Country music legend and longtime NRA supporter Charlie Daniels passed away on the morning of July 6 after suffering a stroke. He was 83 years old.
Daniels, largely known for his 1979 hit single “The Devil Went Down to Georgia,” was a Grammy Award-winning artist, a member of the Grand Ole Opry and also an ardent supporter of your right to keep and bear arms.
“It has been proven over and over that about the only thing that stops a bad guy with a gun is a good guy with a gun, and no matter how vehemently self-serving politicians may contest this, the fact remains irrefutable,” Daniels recently wrote in an open letter for America's 1st Freedom.
A lifetime NRA member, Daniels also appeared in a number of ads, including a recent one where he said, “I’d fight to my last breath to defend my home and my family. And by the looks of the lines at gun stores lately, it looks like an awful lot of other people feel the same way—that they want to defend themselves—which is the constitutional right we’re guaranteed in the Second Amendment.”
Daniels' staunch support of the Second Amendment and his passion for these tools of freedom embodied what it means to be an NRA member.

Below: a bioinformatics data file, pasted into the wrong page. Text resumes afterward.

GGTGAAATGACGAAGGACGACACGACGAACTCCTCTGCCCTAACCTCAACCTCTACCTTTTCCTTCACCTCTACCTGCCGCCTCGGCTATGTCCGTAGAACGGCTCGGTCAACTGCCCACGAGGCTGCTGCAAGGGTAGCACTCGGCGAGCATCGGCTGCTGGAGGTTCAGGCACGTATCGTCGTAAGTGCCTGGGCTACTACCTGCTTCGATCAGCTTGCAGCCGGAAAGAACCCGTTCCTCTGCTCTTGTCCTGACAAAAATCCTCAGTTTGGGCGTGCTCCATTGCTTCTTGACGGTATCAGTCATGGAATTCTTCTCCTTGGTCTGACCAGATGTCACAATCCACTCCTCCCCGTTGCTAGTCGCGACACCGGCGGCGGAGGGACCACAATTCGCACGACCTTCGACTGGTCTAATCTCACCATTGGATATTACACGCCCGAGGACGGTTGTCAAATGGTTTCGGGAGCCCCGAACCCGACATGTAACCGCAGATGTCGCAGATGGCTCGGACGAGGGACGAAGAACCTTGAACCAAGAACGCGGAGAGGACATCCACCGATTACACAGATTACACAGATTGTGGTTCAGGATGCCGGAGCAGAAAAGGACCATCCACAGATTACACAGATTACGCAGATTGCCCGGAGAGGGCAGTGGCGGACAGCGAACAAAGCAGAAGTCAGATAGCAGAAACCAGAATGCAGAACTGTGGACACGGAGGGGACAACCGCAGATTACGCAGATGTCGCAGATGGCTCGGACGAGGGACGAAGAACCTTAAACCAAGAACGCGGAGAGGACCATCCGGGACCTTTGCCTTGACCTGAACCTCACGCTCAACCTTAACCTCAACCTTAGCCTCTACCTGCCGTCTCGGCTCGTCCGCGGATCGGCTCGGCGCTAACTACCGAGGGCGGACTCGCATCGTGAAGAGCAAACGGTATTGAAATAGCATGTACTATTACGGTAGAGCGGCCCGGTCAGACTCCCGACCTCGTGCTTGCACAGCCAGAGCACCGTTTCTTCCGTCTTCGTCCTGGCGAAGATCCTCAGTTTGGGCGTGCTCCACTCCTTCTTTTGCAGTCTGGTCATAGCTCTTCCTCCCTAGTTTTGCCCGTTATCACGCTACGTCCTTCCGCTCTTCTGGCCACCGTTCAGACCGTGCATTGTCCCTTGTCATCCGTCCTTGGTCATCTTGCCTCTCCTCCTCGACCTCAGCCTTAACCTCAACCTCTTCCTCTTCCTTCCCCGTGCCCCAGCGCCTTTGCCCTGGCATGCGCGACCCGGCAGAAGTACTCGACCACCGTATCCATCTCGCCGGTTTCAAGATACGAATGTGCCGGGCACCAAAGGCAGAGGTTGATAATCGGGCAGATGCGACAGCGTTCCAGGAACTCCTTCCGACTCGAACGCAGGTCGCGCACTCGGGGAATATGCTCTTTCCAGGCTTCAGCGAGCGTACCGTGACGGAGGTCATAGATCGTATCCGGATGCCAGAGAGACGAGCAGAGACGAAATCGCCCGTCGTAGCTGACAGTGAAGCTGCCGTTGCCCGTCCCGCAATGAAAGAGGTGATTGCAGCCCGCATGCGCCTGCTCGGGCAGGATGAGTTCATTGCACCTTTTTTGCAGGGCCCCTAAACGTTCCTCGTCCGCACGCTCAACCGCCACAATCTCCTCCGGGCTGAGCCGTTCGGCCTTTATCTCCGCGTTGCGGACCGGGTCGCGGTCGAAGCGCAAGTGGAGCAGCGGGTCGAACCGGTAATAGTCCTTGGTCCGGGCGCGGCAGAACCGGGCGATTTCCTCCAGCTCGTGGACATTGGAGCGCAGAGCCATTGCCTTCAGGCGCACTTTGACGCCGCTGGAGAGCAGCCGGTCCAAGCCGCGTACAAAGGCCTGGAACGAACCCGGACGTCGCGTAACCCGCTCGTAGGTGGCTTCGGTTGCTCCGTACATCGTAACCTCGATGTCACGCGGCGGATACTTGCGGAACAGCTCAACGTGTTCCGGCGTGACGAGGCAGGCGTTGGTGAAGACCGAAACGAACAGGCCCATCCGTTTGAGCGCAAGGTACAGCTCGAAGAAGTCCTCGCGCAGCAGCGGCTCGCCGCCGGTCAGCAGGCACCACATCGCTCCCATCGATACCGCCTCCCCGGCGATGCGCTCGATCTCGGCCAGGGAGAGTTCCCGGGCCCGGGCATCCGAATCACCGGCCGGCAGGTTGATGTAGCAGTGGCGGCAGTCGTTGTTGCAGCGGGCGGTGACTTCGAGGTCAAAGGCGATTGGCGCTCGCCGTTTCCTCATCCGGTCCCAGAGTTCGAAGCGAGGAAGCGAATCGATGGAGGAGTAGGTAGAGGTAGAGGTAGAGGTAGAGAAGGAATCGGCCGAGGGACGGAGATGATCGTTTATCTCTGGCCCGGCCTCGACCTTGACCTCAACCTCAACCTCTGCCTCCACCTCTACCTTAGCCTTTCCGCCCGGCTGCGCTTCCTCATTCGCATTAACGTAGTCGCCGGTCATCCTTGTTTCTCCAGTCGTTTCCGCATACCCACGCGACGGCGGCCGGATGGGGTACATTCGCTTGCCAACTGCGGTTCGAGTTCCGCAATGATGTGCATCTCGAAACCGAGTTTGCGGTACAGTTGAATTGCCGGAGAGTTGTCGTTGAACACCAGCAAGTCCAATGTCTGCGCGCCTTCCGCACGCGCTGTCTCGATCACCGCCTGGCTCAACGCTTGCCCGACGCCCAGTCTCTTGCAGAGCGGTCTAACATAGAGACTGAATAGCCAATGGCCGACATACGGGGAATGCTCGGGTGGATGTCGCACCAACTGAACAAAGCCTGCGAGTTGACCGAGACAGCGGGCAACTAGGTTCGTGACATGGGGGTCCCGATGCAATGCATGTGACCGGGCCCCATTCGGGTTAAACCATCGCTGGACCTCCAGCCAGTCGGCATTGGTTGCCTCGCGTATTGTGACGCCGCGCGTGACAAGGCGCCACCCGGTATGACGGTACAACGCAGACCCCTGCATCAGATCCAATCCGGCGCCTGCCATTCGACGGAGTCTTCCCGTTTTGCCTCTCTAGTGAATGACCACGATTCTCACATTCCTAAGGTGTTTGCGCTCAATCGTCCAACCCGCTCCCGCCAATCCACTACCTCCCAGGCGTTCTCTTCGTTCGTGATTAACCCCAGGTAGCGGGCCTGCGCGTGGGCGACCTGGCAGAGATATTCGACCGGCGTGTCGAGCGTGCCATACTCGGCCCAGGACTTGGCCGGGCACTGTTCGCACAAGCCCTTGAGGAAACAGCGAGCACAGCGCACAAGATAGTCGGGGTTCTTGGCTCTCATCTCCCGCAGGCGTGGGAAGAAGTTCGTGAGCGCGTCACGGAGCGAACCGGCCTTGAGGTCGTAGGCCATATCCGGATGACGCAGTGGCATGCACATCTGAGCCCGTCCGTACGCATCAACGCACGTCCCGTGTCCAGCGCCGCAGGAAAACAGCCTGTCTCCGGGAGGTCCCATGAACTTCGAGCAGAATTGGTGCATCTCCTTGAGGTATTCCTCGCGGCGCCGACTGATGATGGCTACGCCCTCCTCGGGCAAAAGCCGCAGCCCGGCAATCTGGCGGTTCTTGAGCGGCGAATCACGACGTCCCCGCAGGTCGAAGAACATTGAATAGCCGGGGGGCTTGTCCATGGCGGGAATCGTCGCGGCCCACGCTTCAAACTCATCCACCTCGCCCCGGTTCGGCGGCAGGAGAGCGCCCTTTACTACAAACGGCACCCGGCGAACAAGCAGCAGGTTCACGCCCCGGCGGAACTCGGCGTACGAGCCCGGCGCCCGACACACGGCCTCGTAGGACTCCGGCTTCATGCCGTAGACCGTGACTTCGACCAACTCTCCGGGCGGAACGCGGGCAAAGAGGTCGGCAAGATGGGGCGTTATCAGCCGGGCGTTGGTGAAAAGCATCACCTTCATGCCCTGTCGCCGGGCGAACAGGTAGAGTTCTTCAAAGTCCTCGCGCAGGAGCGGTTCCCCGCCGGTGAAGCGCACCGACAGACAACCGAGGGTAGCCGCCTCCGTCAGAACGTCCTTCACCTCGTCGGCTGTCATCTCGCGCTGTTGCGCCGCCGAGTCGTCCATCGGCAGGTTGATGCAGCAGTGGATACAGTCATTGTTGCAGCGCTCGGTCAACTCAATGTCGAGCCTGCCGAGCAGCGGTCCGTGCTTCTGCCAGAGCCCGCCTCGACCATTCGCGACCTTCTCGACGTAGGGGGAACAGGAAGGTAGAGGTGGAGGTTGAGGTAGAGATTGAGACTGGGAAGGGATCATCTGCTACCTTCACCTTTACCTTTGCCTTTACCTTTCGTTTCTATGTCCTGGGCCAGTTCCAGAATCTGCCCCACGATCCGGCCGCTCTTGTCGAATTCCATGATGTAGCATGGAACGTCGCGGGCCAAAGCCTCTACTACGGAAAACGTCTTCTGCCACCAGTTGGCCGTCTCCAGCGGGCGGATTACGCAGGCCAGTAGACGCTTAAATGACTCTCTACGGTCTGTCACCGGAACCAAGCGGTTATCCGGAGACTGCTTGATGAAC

“The world knew Charlie Daniels as a wizard with a fiery fiddle. A legendary musician. A true American icon. But, to his NRA family, Charlie was all that and a lot more. We knew and loved Charlie as an outspoken patriot whose passion for freedom was unparalleled. Charlie didn’t just preach about values—he lived them every day. A proud NRA Life Member and lifelong Second Amendment supporter who performed at countless NRA events, and courageously spoke out for freedom every chance he got. The world lost one of its brightest stars. Our country grieves for a true patriot. Our NRA family mourns the loss of a brother. Rest in Peace, Charlie,” said NRA Executive Vice President Wayne LaPierre.
Daniels is survived by his wife, Hazel, and son, Charlie Daniels Jr.